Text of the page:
It’s summer where I am, and the days are hot and heavy. Condensation beads the sides of my glass of ice tea. The dog rests motionless in front of the fan and the lines of my WIP, which should be marching across the computer screen like ants across hot pavement, are still.
It’s summer. The season of unlimited time and no time at all.
I forget this every year. September to June I’m mired by the school calendar, my days shaped by carpools and sporting events, by ballet classes and dance recitals, physicals and eye exams and parent teacher conferences and threaded beneath it all my own writing assignments. The days pass in a blur of one hour increments stitched together on my phone’s calendar, goals scribbled in my bullet journal at the beginning of year and the month adding meaning and shape. I block time for my novel the same way I schedule vet appointments, dutifully and at regular intervals.
But in summer, time unspools like a ribbon. The car sits in the driveway. The computer stays in its case. I tell myself there will be plenty of time for writing after the beach, after ice cream, after one last late night of playing cards with old friends and swimming in my parents’ pool and walking out at midnight to see the stars. Tomorrow I’ll rise early and get those last 100 pages done. I have plenty of time.
And then it’s four days before August, three weeks before the start of school madness again and I’ve accomplished absolutely no writing. I feel guilty and lazy and worthless. But I’m still staying up late watching movies and playing cards, I’m still going to the beach and pool instead of sitting in front of my computer, I’m still sleeping in and going on ice cream runs.
So if you are like me, how to get back on the writing wagon? More importantly, how to WANT to get back on that wagon again?
Here are a few tricks I’ve found that help:
- Revisit my motivation. For me, that means pulling out my bullet journal  and looking at what I wrote in January when the year was shiny and new. I think about how I felt then, all hopeful and eager, and how I will feel in December if I haven’t accomplished those goals.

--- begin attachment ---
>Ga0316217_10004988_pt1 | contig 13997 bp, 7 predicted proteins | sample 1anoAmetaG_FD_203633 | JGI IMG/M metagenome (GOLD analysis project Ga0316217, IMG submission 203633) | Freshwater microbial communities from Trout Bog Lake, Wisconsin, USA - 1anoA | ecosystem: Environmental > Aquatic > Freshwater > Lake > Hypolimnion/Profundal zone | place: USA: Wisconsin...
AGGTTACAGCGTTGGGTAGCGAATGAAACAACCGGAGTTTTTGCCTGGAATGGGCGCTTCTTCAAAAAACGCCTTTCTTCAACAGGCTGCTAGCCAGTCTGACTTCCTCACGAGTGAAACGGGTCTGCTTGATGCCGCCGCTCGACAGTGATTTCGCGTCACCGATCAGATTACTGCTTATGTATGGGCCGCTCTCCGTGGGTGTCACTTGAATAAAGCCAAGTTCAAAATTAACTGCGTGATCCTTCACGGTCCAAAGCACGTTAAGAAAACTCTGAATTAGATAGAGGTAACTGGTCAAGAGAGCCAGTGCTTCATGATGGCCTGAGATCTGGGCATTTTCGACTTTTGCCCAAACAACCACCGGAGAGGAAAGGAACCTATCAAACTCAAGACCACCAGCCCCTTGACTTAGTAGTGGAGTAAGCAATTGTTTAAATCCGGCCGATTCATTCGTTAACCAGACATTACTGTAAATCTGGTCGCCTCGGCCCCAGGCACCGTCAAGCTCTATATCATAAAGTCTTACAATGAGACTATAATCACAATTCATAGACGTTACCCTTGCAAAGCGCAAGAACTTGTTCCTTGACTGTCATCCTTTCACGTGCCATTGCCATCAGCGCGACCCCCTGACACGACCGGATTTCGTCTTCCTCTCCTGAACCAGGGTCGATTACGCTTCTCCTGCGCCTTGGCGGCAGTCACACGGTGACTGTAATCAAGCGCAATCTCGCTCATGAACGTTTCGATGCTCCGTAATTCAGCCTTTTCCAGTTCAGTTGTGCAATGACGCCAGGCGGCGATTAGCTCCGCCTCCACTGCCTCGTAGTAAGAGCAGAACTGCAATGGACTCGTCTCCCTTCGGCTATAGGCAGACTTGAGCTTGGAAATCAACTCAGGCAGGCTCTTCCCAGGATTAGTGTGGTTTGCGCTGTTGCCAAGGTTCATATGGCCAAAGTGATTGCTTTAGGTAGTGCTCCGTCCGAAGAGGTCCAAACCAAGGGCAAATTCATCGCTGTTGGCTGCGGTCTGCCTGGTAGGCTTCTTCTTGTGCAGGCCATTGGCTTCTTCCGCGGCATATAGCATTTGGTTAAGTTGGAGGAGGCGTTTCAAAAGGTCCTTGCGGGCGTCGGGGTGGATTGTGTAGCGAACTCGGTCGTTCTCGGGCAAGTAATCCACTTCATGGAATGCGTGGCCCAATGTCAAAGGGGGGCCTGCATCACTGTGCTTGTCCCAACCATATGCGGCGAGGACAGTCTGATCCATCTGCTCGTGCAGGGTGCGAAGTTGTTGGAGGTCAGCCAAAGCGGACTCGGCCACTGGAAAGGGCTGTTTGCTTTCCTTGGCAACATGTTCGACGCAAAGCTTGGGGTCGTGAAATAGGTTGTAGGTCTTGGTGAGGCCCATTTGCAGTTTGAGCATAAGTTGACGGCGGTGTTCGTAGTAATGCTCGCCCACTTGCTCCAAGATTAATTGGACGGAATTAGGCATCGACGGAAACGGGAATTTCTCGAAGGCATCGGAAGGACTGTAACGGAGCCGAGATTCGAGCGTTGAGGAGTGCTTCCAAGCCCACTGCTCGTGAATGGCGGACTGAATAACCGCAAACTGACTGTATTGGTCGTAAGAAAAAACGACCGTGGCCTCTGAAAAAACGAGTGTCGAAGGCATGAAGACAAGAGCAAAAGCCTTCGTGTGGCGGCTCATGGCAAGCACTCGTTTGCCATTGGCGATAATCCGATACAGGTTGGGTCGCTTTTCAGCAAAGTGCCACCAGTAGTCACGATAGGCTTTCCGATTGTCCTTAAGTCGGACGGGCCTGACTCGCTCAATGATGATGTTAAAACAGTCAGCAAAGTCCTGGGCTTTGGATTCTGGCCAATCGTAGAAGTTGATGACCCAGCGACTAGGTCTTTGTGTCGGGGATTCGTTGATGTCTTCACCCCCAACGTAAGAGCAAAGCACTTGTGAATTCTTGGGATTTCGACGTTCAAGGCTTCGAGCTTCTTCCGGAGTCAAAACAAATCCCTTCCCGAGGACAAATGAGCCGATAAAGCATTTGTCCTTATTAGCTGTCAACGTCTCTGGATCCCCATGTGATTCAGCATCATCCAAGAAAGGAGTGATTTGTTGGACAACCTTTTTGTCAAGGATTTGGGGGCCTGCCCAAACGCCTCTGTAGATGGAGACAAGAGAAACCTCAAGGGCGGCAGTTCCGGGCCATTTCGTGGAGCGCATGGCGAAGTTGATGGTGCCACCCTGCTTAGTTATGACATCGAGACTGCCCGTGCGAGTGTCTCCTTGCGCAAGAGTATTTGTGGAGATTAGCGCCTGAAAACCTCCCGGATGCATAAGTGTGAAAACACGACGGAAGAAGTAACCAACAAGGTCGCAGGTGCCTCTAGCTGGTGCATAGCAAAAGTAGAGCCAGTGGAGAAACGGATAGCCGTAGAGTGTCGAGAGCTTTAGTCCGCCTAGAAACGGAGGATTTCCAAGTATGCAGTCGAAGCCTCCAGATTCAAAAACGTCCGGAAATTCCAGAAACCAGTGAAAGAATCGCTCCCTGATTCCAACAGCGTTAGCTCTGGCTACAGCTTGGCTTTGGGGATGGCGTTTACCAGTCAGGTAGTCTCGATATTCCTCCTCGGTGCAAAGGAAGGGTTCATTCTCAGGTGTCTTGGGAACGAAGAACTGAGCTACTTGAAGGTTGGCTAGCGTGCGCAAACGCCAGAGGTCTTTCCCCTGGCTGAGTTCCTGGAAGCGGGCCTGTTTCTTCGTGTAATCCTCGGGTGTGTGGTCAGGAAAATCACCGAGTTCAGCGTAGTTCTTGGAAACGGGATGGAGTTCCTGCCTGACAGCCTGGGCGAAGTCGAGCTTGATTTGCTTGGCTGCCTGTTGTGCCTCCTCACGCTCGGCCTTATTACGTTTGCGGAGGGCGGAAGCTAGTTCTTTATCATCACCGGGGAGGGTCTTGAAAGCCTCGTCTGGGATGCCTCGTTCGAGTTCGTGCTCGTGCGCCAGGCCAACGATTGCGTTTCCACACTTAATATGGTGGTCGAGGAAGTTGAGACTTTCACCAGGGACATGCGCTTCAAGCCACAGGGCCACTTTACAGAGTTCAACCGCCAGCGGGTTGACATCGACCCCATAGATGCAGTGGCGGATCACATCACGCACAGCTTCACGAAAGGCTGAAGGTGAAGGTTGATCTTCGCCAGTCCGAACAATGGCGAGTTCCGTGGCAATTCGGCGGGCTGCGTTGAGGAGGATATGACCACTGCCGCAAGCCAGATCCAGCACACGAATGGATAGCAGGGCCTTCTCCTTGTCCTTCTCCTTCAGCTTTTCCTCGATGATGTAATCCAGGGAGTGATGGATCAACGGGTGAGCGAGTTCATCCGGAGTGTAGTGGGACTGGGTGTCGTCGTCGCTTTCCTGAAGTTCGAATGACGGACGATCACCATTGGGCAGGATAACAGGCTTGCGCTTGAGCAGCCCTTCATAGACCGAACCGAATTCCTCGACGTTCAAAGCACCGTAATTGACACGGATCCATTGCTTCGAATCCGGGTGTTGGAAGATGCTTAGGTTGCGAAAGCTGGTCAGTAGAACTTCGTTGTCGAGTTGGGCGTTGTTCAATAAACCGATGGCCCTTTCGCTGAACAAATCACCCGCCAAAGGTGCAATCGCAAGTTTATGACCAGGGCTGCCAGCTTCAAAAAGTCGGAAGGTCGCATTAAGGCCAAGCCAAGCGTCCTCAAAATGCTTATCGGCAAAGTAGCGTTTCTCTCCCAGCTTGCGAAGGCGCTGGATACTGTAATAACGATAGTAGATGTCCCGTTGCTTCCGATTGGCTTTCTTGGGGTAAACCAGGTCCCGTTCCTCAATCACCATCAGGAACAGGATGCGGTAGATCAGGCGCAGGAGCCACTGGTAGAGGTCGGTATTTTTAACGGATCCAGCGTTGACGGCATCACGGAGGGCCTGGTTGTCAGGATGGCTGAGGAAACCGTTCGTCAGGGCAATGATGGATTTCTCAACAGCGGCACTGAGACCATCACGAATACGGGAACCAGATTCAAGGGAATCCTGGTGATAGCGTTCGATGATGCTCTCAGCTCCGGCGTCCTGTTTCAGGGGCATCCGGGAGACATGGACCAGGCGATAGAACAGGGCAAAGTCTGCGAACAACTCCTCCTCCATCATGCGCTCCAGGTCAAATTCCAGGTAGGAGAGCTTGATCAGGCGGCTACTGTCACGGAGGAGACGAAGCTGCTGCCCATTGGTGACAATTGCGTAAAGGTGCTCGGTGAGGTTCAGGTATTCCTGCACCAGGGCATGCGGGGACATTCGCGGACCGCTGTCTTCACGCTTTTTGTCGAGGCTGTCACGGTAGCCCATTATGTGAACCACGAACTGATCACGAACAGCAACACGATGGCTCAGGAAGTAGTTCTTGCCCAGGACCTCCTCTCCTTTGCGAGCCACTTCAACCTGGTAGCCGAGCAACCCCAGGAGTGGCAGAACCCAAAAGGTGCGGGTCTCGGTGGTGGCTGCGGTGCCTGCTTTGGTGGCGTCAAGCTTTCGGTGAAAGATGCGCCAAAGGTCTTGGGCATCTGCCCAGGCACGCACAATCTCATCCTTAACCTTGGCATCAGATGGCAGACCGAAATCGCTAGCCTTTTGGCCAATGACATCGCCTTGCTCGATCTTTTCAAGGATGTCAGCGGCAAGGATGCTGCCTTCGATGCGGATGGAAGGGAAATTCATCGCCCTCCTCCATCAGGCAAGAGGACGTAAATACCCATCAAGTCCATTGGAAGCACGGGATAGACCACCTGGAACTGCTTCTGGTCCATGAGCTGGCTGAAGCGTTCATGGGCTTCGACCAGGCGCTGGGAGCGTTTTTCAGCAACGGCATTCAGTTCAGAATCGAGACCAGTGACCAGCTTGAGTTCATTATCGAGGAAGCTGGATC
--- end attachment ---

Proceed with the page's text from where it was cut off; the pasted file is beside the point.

- Reassess my goals. (Jan O’Hara’s post on this process  was excellent.) Perhaps I can’t keep the exact same momentum that I did during the school year, but I can adjust my weekly writing goals so that I am still accomplishing something, and then make up the difference later in the year.
- Find structure. My kids have summer homework, so I’m trying to write when they work on it, even if it is just for 20 minutes a day. In theory it sets a good example for them, and in practice I’m pulling motivation from them as well. (If you don’t have teenagers, a writing group or accountability group can offer the same benefits minus the parental angst.)
- Find your inner superhero. Recently a bunch of writing friends were lamenting our lack of progress this summer. Some of us have children, some of us have older relatives who need care, a few are recovering from illnesses, and some are just taking time off. One wise writer told us that her superpower is being easy on herself, and she wished she could gift that power to all of us. Life events and detours and distractions happen, and we shouldn’t feel bad about attending to them even if it is at the expense of our writing.
I may not be quite there yet, but self-forgiveness is an important power to have. And if I’m not writing, I need to try and fully embrace whatever I’ve chosen to do instead. Otherwise, I’m not serving either activity — or myself — well.
Now if you’ll excuse me, the waves are calling.
Do you have tricks for getting back on track when faced with writing distractions? And what’s your writing superpower?